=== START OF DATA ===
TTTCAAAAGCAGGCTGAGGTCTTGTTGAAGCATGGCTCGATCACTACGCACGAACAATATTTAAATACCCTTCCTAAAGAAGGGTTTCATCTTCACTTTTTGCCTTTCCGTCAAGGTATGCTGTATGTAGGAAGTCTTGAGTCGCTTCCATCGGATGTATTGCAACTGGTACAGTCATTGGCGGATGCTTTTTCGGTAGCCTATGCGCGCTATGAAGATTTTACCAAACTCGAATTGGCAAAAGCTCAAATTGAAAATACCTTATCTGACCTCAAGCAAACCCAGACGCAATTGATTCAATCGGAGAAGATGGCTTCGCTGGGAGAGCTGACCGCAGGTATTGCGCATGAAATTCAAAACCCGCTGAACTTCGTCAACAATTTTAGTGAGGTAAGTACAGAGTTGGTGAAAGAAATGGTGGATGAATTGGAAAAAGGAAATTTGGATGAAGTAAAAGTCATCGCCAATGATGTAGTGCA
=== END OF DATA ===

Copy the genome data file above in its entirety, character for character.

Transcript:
TTTCAAAAGCAGGCTGAGGTCTTGTTGAAGCATGGCTCGATCACTACGCACGAACAATATTTAAATACCCTTCCTAAAGAAGGGTTTCATCTTCACTTTTTGCCTTTCCGTCAAGGTATGCTGTATGTAGGAAGTCTTGAGTCGCTTCCATCGGATGTATTGCAACTGGTACAGTCATTGGCGGATGCTTTTTCGGTAGCCTATGCGCGCTATGAAGATTTTACCAAACTCGAATTGGCAAAAGCTCAAATTGAAAATACCTTATCTGACCTCAAGCAAACCCAGACGCAATTGATTCAATCGGAGAAGATGGCTTCGCTGGGAGAGCTGACCGCAGGTATTGCGCATGAAATTCAAAACCCGCTGAACTTCGTCAACAATTTTAGTGAGGTAAGTACAGAGTTGGTGAAAGAAATGGTGGATGAATTGGAAAAAGGAAATTTGGATGAAGTAAAAGTCATCGCCAATGATGTAGTGCA